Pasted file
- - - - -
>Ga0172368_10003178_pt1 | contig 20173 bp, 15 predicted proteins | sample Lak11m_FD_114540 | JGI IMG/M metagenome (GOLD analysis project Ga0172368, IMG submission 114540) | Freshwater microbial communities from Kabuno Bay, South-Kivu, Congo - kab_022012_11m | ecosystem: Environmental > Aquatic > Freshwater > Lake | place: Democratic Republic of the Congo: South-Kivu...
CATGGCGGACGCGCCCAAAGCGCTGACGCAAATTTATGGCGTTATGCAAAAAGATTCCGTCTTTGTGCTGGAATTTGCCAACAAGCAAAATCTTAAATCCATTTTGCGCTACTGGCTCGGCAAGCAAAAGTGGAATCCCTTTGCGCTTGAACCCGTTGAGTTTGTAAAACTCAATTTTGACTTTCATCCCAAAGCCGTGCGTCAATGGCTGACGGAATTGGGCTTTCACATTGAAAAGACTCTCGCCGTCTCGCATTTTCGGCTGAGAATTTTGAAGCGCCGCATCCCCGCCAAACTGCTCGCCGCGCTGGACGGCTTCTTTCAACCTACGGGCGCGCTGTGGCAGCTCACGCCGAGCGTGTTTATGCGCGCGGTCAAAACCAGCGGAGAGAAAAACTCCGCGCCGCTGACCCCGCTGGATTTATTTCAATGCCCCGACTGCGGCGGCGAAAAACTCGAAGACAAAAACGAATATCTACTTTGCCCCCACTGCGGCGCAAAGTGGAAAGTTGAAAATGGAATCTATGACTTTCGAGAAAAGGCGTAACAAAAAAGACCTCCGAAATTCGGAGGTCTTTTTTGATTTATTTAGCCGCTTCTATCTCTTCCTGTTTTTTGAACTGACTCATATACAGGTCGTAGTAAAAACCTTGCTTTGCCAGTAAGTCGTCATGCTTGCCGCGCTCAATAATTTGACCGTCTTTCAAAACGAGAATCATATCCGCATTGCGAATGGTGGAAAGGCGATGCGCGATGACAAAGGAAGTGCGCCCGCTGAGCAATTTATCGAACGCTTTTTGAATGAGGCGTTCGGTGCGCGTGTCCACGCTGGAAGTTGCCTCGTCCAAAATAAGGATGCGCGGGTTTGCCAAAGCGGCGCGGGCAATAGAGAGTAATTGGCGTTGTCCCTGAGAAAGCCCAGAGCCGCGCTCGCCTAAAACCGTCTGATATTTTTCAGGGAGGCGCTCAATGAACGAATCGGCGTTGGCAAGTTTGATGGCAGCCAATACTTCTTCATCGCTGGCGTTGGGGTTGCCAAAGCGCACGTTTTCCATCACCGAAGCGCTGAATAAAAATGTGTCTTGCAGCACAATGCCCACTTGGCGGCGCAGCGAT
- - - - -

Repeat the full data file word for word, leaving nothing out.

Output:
>Ga0172368_10003178_pt1 | contig 20173 bp, 15 predicted proteins | sample Lak11m_FD_114540 | JGI IMG/M metagenome (GOLD analysis project Ga0172368, IMG submission 114540) | Freshwater microbial communities from Kabuno Bay, South-Kivu, Congo - kab_022012_11m | ecosystem: Environmental > Aquatic > Freshwater > Lake | place: Democratic Republic of the Congo: South-Kivu...
CATGGCGGACGCGCCCAAAGCGCTGACGCAAATTTATGGCGTTATGCAAAAAGATTCCGTCTTTGTGCTGGAATTTGCCAACAAGCAAAATCTTAAATCCATTTTGCGCTACTGGCTCGGCAAGCAAAAGTGGAATCCCTTTGCGCTTGAACCCGTTGAGTTTGTAAAACTCAATTTTGACTTTCATCCCAAAGCCGTGCGTCAATGGCTGACGGAATTGGGCTTTCACATTGAAAAGACTCTCGCCGTCTCGCATTTTCGGCTGAGAATTTTGAAGCGCCGCATCCCCGCCAAACTGCTCGCCGCGCTGGACGGCTTCTTTCAACCTACGGGCGCGCTGTGGCAGCTCACGCCGAGCGTGTTTATGCGCGCGGTCAAAACCAGCGGAGAGAAAAACTCCGCGCCGCTGACCCCGCTGGATTTATTTCAATGCCCCGACTGCGGCGGCGAAAAACTCGAAGACAAAAACGAATATCTACTTTGCCCCCACTGCGGCGCAAAGTGGAAAGTTGAAAATGGAATCTATGACTTTCGAGAAAAGGCGTAACAAAAAAGACCTCCGAAATTCGGAGGTCTTTTTTGATTTATTTAGCCGCTTCTATCTCTTCCTGTTTTTTGAACTGACTCATATACAGGTCGTAGTAAAAACCTTGCTTTGCCAGTAAGTCGTCATGCTTGCCGCGCTCAATAATTTGACCGTCTTTCAAAACGAGAATCATATCCGCATTGCGAATGGTGGAAAGGCGATGCGCGATGACAAAGGAAGTGCGCCCGCTGAGCAATTTATCGAACGCTTTTTGAATGAGGCGTTCGGTGCGCGTGTCCACGCTGGAAGTTGCCTCGTCCAAAATAAGGATGCGCGGGTTTGCCAAAGCGGCGCGGGCAATAGAGAGTAATTGGCGTTGTCCCTGAGAAAGCCCAGAGCCGCGCTCGCCTAAAACCGTCTGATATTTTTCAGGGAGGCGCTCAATGAACGAATCGGCGTTGGCAAGTTTGATGGCAGCCAATACTTCTTCATCGCTGGCGTTGGGGTTGCCAAAGCGCACGTTTTCCATCACCGAAGCGCTGAATAAAAATGTGTCTTGCAGCACAATGCCCACTTGGCGGCGCAGCGAT